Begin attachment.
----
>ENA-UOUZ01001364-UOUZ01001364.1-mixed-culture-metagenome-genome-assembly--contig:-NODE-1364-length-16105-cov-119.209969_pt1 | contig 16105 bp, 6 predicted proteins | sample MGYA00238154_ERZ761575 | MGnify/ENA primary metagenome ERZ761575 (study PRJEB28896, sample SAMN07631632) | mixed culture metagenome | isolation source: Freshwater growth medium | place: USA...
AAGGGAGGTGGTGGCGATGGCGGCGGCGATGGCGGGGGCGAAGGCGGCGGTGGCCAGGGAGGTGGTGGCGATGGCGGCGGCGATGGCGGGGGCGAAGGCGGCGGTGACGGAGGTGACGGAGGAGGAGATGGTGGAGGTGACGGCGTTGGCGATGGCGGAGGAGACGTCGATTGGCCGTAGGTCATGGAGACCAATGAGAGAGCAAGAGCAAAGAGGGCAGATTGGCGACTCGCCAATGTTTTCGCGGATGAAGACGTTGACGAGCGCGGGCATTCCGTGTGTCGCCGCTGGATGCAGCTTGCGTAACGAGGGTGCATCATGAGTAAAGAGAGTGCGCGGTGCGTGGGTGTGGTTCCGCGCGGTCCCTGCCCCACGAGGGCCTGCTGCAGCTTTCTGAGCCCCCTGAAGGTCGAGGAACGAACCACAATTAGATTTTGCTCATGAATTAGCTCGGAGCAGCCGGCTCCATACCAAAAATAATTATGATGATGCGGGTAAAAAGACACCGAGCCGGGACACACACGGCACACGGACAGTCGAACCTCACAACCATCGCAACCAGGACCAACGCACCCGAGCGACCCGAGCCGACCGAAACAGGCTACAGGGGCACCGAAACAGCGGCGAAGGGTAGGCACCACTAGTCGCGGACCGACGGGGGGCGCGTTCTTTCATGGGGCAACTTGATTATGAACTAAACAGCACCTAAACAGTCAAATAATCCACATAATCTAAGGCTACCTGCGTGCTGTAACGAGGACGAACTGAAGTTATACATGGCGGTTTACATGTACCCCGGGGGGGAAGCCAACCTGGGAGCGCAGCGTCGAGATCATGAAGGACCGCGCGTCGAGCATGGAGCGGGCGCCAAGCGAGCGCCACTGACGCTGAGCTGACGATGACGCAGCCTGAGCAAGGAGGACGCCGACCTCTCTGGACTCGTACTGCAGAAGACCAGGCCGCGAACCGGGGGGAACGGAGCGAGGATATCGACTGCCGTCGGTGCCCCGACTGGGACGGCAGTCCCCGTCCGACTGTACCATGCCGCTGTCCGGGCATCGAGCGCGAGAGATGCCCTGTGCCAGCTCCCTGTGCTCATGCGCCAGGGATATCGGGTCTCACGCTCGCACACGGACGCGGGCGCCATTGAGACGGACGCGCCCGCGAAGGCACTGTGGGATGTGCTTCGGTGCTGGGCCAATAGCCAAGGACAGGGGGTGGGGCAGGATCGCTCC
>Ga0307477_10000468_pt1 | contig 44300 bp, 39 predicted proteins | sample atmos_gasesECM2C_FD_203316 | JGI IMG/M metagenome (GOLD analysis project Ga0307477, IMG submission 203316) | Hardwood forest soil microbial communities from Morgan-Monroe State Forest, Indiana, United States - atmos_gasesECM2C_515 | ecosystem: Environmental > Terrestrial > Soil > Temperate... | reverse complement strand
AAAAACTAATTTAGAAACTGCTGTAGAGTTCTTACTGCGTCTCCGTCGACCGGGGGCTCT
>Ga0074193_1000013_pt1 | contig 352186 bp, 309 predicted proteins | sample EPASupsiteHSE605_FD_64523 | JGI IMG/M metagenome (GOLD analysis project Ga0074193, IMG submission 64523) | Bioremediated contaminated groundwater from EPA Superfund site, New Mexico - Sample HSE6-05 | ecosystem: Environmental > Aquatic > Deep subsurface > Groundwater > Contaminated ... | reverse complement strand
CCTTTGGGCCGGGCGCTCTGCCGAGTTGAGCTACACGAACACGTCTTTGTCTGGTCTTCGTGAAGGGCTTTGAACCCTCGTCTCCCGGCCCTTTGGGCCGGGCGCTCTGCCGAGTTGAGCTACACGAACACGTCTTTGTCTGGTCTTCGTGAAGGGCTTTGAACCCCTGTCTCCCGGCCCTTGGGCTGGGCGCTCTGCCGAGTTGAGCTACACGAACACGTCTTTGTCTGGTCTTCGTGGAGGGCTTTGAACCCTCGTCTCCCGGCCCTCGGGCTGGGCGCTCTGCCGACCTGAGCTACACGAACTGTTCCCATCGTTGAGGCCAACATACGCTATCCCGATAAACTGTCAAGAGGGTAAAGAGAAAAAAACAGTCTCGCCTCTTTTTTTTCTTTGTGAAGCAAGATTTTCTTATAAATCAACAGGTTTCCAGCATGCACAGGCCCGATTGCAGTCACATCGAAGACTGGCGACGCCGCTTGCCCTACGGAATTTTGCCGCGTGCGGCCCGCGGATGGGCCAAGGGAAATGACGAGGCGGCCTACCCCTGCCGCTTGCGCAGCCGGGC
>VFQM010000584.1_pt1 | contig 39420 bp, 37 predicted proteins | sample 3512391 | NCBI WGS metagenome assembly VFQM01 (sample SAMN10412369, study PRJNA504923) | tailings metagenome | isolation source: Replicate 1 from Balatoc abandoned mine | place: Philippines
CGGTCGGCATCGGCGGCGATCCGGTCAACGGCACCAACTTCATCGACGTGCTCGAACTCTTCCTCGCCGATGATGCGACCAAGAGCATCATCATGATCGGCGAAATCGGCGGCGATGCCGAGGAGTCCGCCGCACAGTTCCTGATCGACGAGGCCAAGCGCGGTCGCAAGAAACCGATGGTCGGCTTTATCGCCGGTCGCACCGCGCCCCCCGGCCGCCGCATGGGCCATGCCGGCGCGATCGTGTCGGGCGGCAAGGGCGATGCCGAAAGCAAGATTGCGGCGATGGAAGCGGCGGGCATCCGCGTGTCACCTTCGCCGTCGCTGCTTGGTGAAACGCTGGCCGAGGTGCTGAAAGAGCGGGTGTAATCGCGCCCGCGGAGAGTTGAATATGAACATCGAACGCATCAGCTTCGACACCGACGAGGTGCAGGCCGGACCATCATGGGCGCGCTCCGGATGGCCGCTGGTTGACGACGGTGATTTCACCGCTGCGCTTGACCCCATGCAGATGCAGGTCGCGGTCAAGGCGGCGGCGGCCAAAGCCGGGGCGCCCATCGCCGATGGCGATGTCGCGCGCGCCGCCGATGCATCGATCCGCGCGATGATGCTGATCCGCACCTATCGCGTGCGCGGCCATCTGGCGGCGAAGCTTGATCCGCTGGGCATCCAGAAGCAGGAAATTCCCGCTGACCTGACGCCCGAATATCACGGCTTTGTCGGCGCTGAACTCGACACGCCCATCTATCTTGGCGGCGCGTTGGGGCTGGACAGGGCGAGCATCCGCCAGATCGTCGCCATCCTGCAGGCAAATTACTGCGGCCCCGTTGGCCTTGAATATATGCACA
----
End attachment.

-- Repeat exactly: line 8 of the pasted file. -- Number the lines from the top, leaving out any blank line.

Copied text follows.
CGGTCGGCATCGGCGGCGATCCGGTCAACGGCACCAACTTCATCGACGTGCTCGAACTCTTCCTCGCCGATGATGCGACCAAGAGCATCATCATGATCGGCGAAATCGGCGGCGATGCCGAGGAGTCCGCCGCACAGTTCCTGATCGACGAGGCCAAGCGCGGTCGCAAGAAACCGATGGTCGGCTTTATCGCCGGTCGCACCGCGCCCCCCGGCCGCCGCATGGGCCATGCCGGCGCGATCGTGTCGGGCGGCAAGGGCGATGCCGAAAGCAAGATTGCGGCGATGGAAGCGGCGGGCATCCGCGTGTCACCTTCGCCGTCGCTGCTTGGTGAAACGCTGGCCGAGGTGCTGAAAGAGCGGGTGTAATCGCGCCCGCGGAGAGTTGAATATGAACATCGAACGCATCAGCTTCGACACCGACGAGGTGCAGGCCGGACCATCATGGGCGCGCTCCGGATGGCCGCTGGTTGACGACGGTGATTTCACCGCTGCGCTTGACCCCATGCAGATGCAGGTCGCGGTCAAGGCGGCGGCGGCCAAAGCCGGGGCGCCCATCGCCGATGGCGATGTCGCGCGCGCCGCCGATGCATCGATCCGCGCGATGATGCTGATCCGCACCTATCGCGTGCGCGGCCATCTGGCGGCGAAGCTTGATCCGCTGGGCATCCAGAAGCAGGAAATTCCCGCTGACCTGACGCCCGAATATCACGGCTTTGTCGGCGCTGAACTCGACACGCCCATCTATCTTGGCGGCGCGTTGGGGCTGGACAGGGCGAGCATCCGCCAGATCGTCGCCATCCTGCAGGCAAATTACTGCGGCCCCGTTGGCCTTGAATATATGCACA